Libby, who is thin and gorgeous, yearns for children: “Month after month, there was a bloody reminder of the barren wasteland she called her body.” Somewhat depressed about this and over-served, Libby behaves badly at a party. (“Libby, you’re a sin just waiting to happen.” “The crowd was growing and Libby was well aware she was the show.”)
Addison, the plump pregnant hostess, takes umbrage at her guest’s behavior. “Addison didn’t have an ounce of humor, but she had tons of bitter.” As the story notes, “A strategic whisper” and the country club you thought you were a member in good standing with will cut you dead. (Boy, will they ever! Don’t run afoul of the Queen Bee(s) of your local social circle!)
Another story set in Charleston, referencing class distinctions, new money versus old, and Gullah, the old slave language and culture of the area.
Story #5: “Speckled Bird”
Yet another abused woman makes an appearance: Bailey Rose Abernathy Dunham of Carolina Preserve (an area between Asheville and Greenville.) Bailey’s plight reminded me of a supposedly true story I read about the matriarch Rose Kennedy, who showed up at her father’s doorstep as a newlywed, miserably unhappy with her marriage to the philandering Joseph P. Kennedy in their early years as a couple, and was promptly sent home and told to do her duty as his wife.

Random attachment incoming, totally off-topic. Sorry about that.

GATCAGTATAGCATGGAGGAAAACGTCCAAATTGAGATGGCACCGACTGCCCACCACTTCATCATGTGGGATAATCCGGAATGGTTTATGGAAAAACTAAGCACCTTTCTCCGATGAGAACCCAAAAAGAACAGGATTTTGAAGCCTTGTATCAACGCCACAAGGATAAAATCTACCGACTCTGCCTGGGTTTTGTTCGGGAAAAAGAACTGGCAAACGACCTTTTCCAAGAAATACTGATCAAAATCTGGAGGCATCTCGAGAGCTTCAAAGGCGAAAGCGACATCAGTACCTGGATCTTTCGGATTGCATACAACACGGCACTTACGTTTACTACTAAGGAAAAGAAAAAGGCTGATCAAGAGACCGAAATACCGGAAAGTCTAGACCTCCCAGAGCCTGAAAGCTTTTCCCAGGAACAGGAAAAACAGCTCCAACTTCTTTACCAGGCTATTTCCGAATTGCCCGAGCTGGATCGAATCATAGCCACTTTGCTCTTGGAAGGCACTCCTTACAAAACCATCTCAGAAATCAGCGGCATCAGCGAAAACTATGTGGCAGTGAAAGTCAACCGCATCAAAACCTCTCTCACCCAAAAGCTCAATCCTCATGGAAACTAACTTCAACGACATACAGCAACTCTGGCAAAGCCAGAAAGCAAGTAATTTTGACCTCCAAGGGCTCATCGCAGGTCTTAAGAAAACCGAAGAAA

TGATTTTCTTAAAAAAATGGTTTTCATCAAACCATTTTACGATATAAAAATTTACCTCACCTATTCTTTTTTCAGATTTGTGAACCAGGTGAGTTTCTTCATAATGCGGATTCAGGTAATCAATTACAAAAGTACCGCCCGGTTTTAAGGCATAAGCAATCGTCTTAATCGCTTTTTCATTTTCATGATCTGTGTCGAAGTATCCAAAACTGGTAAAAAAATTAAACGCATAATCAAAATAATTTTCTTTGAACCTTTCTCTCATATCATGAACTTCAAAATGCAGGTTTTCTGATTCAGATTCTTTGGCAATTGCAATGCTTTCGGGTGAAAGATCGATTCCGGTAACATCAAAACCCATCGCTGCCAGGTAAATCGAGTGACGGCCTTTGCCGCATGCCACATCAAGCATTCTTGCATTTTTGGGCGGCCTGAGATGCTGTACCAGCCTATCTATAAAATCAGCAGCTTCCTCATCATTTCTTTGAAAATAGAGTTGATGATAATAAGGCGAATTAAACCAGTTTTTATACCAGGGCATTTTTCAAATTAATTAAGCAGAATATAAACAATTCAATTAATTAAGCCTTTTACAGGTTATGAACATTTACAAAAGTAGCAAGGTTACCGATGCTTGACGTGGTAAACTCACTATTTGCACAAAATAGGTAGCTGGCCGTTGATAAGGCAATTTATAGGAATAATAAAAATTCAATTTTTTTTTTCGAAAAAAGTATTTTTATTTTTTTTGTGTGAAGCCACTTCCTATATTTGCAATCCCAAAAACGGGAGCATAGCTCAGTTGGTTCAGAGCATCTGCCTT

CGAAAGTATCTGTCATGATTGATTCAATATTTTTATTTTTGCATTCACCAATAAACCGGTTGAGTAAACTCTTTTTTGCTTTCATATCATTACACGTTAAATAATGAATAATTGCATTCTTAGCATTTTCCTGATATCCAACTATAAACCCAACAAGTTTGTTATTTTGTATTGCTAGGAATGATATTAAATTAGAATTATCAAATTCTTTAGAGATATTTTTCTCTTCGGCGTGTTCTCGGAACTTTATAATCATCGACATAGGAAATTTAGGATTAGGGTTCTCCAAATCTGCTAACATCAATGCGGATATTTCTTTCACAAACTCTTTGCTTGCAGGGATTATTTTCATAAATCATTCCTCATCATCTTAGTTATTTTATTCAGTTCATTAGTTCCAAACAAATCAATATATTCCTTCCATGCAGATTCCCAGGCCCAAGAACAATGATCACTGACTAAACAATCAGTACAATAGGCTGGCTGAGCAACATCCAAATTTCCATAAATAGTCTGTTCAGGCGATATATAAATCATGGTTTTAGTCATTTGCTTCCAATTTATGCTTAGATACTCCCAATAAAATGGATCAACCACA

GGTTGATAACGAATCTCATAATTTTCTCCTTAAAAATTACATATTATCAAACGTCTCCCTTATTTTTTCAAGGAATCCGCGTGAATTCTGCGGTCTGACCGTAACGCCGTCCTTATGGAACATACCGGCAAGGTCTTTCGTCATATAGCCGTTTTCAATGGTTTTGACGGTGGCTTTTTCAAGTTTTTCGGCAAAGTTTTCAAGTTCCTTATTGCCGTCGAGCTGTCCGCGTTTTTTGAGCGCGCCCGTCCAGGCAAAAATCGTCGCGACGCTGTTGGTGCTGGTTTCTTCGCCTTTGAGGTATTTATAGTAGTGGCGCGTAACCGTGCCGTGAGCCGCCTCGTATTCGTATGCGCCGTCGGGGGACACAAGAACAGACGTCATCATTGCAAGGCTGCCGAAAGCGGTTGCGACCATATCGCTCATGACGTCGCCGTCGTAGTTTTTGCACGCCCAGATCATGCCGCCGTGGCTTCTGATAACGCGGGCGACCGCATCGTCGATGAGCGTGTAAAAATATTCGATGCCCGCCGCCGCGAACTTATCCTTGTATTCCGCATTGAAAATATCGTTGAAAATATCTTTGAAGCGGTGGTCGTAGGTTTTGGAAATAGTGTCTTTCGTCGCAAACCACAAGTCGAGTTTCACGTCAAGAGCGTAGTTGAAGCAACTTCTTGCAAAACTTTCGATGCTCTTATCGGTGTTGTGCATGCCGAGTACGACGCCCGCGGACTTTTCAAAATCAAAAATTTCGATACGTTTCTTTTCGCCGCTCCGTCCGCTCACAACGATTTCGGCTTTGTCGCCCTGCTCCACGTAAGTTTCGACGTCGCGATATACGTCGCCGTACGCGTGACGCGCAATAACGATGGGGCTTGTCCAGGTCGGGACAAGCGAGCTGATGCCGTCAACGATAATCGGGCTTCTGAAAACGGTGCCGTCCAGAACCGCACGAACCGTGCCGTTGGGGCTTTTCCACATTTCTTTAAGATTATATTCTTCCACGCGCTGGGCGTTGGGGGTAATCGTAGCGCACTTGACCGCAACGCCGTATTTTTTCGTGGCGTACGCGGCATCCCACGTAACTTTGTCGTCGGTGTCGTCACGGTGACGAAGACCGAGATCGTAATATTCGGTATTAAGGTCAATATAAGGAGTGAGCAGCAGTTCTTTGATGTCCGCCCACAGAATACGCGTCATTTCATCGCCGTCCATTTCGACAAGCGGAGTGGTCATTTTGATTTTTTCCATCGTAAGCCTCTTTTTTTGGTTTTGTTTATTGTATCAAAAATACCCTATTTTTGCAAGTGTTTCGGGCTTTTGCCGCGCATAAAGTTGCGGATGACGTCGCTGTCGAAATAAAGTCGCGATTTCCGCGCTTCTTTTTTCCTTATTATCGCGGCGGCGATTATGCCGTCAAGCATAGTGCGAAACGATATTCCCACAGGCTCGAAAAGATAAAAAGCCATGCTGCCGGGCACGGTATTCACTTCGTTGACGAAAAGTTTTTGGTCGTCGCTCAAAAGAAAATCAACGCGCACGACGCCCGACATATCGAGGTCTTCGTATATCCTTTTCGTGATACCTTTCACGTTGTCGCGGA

The description of a husband who is “mean as a snake one minute, talks sugar and rose petals the next—” brings the disclosure that Bailey Rose “learned to be just like mercury—fast and slipping out and hiding the who of me.”
Another great line: “Nothing says loving like a 9-millimeter Italian handgun.”
Buy the book to find out if that handgun is used and, if so, by whom and on whom or what.
Story #6: “Girl Interrupted at her Music”
Based on the 17th century Vermeer painting, this one leaves the Southland and journeys to Scarsdale, telling the tale of Nora Kanter Steele and Barbara Steele, her mother-in-law, who have a basic disagreement about what should happen to some frozen embryos after Nora’s beloved husband (and Barbara’s son), David Steele, dies on 9/11 in the Twin Towers.
Nora goes through some understandably rough times dealing with her grief, but “Nora knew that she had separated from the world, but she had not broken from herself.” Nora must stand up to her overbearing in-laws, telling Barbara, “I can’t be a prisoner. None of us can,” and is less-than-admiring of Barbara’s “take charge” attitude, saying, “I wasn’t so sure I could handle your handling it.”
What will become of the children frozen for a future family, now that David is gone?